Prairie Dog Hunt?


Well-Known Member
Nov 23, 2015
NE Illinois
I've never hunted, but I'm definitely curious about hunting prairie dog as I hear it's a great way to get into it and have a lot of fun in the process. Anyone know of any coming up? How does one go about getting into this, maybe with a group?
Its one thing to go on a one day trip with people you are not familiar with. Quite another to go on a multi day trip.
Especially where there is a several day car trip in each direction.
Even people youve known can end up being different people after a few days.
And that could no doubt include all of us. lol
I personally need little company when im hunting prairie dogs.
Time is your friend, get to a good area and ask around about places to shoot. One place will lead to others.
If you have the time, dont allow others who dont to ruin a trip.
Trust me, its best to go alone if necessary.
Pdog shooting; some of my best vacations ever. If you have the time, go by yourself. Study satellite imagery for active colonies. Go to a town near by, the feed mill, and ask for ranchers that allow shooting. If that doesn't work out move on. I viewed it as great vacation either way. Newcastle WY is a great place to start. Mill is in the south west part of town. Pines motel 5 stars. Dont bother with the government agencies, they are a waste of time and clearly don't want you shooting the rats. Ranchers hate them by the way. I would shoot 6 or 7 days, ware out a couple of 22-250 barrels and have a great time. Couple of beers and a picknick lunch, be sure to have some shade and a chair suitable for taking a nap.
One of my favorite subjects.

Another thing to consider.
I carried a tool box / voltmeter and a few odds and ends and some canned green beans from my garden. Helped install a window AC unit, repair a green house, worked on a well pump, helped with a cattle roundup and several other things over the years. Got invited and went to cookouts, fishing trips and just kind of fit in. That part of the country reminds me of my part of GA when I was a kid.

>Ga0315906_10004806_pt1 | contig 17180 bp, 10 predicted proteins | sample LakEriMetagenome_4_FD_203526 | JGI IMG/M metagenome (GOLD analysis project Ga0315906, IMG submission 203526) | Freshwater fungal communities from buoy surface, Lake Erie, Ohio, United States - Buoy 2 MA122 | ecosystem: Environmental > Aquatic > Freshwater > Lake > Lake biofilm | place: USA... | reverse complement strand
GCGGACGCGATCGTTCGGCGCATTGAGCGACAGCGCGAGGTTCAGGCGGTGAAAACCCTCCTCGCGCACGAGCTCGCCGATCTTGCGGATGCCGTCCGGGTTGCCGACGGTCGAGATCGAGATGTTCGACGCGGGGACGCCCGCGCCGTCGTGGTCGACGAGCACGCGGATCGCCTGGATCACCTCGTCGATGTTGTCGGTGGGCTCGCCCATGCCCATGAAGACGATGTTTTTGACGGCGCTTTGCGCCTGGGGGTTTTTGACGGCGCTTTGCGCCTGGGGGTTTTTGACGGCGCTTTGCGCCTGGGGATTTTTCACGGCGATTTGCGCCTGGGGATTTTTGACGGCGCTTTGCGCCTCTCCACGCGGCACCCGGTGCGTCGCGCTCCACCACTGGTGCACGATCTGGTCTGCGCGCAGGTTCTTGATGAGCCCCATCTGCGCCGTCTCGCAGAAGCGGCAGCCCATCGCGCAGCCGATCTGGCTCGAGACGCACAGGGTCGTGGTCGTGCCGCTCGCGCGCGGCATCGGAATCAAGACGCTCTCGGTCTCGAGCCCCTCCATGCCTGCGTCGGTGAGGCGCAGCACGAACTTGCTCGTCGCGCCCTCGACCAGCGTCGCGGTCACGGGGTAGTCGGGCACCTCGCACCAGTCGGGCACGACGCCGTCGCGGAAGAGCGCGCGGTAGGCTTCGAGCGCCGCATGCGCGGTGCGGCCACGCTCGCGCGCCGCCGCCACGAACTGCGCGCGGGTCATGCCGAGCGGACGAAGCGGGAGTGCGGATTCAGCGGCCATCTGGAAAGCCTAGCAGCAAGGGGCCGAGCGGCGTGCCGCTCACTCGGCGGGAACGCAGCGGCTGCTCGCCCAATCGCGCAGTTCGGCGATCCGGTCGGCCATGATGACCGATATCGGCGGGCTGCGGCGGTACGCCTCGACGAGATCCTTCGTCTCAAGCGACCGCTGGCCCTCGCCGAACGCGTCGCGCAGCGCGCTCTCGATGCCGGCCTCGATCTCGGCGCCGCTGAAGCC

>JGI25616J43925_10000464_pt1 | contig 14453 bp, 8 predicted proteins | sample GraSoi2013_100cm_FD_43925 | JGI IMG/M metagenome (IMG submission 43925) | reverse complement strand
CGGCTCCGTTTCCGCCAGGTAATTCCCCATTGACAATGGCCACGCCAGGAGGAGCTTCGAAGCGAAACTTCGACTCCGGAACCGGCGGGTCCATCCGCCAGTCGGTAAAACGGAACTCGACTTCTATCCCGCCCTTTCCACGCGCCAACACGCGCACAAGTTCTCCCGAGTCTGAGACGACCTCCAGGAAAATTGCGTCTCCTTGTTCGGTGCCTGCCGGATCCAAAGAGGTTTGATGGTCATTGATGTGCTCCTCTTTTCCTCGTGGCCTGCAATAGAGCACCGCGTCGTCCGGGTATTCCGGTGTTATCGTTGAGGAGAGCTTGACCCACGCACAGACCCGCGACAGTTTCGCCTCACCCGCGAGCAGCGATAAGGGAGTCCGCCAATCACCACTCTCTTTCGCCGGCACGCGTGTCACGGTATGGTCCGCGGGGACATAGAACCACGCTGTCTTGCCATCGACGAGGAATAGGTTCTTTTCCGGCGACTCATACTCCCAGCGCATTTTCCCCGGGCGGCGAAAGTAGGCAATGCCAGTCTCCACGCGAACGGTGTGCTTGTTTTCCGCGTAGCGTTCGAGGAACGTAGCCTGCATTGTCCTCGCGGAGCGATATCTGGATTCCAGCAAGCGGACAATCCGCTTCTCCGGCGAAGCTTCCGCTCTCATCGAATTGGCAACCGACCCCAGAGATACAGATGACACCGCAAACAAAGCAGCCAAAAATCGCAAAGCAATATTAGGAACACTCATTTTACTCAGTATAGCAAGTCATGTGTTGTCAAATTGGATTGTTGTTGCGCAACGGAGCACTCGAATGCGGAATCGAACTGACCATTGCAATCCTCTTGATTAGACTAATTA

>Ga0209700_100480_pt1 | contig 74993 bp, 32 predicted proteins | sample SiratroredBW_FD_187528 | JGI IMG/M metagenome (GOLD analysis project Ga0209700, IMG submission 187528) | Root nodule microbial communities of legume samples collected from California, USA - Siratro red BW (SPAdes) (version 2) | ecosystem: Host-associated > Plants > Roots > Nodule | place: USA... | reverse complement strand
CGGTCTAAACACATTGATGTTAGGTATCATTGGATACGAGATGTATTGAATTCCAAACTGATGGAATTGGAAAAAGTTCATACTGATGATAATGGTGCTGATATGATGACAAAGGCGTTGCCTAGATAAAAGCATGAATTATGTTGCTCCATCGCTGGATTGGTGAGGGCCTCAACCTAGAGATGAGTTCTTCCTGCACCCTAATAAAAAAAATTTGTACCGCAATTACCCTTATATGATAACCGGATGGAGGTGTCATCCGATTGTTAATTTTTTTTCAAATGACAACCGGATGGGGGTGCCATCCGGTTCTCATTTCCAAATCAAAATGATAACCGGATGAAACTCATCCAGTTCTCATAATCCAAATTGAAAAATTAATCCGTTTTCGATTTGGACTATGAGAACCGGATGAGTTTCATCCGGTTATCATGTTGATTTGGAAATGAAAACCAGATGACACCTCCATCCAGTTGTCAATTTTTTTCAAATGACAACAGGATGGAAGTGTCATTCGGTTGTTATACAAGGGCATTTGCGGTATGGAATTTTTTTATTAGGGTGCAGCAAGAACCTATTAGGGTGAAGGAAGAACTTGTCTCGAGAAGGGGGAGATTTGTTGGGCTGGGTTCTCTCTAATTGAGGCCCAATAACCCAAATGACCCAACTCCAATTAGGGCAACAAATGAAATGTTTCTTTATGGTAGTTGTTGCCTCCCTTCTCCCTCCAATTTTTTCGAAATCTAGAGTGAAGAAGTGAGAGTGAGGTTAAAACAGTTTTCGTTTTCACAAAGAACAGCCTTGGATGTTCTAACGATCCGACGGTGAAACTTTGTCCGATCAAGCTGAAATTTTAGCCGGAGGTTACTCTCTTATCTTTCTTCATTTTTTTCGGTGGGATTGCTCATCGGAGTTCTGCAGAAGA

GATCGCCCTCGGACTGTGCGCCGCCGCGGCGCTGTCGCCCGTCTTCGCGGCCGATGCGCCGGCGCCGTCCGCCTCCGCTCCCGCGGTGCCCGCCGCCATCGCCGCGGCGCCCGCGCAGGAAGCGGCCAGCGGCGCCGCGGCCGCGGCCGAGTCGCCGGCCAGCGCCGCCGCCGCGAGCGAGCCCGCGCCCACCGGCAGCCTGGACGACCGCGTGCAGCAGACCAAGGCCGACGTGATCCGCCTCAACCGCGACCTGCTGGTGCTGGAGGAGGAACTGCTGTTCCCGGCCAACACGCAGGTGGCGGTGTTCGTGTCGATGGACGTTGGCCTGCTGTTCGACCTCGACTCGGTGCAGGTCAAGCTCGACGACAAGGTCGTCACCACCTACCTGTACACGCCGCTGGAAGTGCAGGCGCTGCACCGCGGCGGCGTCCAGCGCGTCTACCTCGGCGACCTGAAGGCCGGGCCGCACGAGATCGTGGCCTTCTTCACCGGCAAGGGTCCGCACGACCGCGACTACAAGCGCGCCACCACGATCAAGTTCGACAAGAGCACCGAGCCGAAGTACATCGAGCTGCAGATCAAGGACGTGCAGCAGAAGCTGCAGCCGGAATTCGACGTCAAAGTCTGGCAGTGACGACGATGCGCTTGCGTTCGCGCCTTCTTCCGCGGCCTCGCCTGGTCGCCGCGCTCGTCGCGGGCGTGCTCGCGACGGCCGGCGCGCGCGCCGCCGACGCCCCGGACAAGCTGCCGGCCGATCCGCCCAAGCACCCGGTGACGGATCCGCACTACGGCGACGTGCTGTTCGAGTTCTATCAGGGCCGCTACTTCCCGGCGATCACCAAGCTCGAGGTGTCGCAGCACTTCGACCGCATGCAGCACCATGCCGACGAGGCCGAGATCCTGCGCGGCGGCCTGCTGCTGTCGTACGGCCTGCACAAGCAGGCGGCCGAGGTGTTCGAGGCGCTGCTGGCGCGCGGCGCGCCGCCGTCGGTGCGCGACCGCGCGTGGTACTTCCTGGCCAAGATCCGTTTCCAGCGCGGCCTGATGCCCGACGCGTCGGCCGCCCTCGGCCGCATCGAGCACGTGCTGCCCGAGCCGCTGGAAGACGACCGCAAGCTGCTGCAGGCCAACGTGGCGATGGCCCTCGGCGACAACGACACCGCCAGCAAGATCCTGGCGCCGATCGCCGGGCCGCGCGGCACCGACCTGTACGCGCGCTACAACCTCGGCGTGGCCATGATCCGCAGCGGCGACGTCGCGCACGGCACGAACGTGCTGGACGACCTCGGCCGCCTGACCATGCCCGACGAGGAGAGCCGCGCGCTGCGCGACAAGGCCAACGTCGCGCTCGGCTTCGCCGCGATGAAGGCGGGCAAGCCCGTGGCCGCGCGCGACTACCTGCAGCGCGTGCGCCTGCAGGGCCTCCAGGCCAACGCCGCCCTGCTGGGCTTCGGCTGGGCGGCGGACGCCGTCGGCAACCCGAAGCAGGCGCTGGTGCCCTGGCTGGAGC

Too much info maybe.
Our US gov. controls 1000's of acres of land in the western US, like BLM. Some of this acreage has pdogs. Going to Google maps, the pdog dens may be seen, even at hi altitude satellite photos. This is a good start. The next step would be to ask farmers in the area for permission to shoot the rodents, assure them that you are responsible & will respect their property.

Another resource would be to go to:

Find a place, for as little as $50 per person per day the landowners will provide access & direction. Land trust membership requires a background investigation & photo. If I were a landowner, I would want to keep criminals and gangsters off my property.

We are real olde & like to stay within cell phone range, have med-evac insurance & always carry a case of bottled water & lots of ammo.
We freeze the bottled water and use it for ice in the cooler. Grab a couple and head out for the afternoon. Drink them as they thaw.
Guide on the first hunt is the way to go.

What ever you do, watch the weather channel, you do not want to be caught on the front edge of a big storm blowing in from Canada!

Don't be afraid to cancel a trip due to weather. Planning two-week trips are the best if you can pull it off.
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Good advice on the guide for 1st hunt.
If new to this type of this terrain, there are some cautions:
Snakes - especially near wet areas & under fence lines.
2 track, no gravel roads what turn into slippery sticky goo when it rains.
Stream bed (wadi) that could turn into blasts of water like flash floods even if no rain at location.
The farmer/rancher's pet bull.
Ticks & fleas - they might transmit disease

A real good pic of a pdog on the last.

I have shot 1,000's of rounds of various calibers at the rodents over the past years & have had a great time.
My 2 cents: I find it's nice to have several caliber rifles. Good scopes and an accurate range finder are a must. Shoot the near dogs with an accurate 22 lr, 22 Mag, or a 17 HMR. Then go after the farther out dogs with something center-fire like a 22-250, 223, 204 Ruger. I've heard of people shooting them with a 6.8, expensive but I suppose if you reload, you'll have a lot of brass. Expect a lot of heat mirage as the day heats up. Wind may also be a problem so it's a good way to practice your ability to judge the wind on the longer shots.
As already mentioned most western states have vast areas of public lands with native grasses. Google Earth shows Pdog mounds. Of course you can drive to that spot and find it was wiped out by the plague. It will be back in just a few years.
There are some pay-to-play hunts that are a better guarantee for a first timer. Do a search and some should come up. Example I have seen would be a combination antelope/Pdog hunt in Wyoming on private land that isn't too expensive. Just a good way to start.
Living in Colorado I have visited Wyoming a lot searching for public land Pdogs. Some years they are everywhere, but some they are hard to find. Still it is just fun to go on an adventure looking at new places.
Best of luck in your search!
Last time I shot dogs was in1993. From the late 70's to '93, my hunting partner and I killed around 20,000 per year, it was awesome. N. Woyming, NE Nebraska, and South Dakota was our stomping grounds. I am in SC now, where I grew up. Wife's health has me grounded for a while.

Best wishes in your hunting this year
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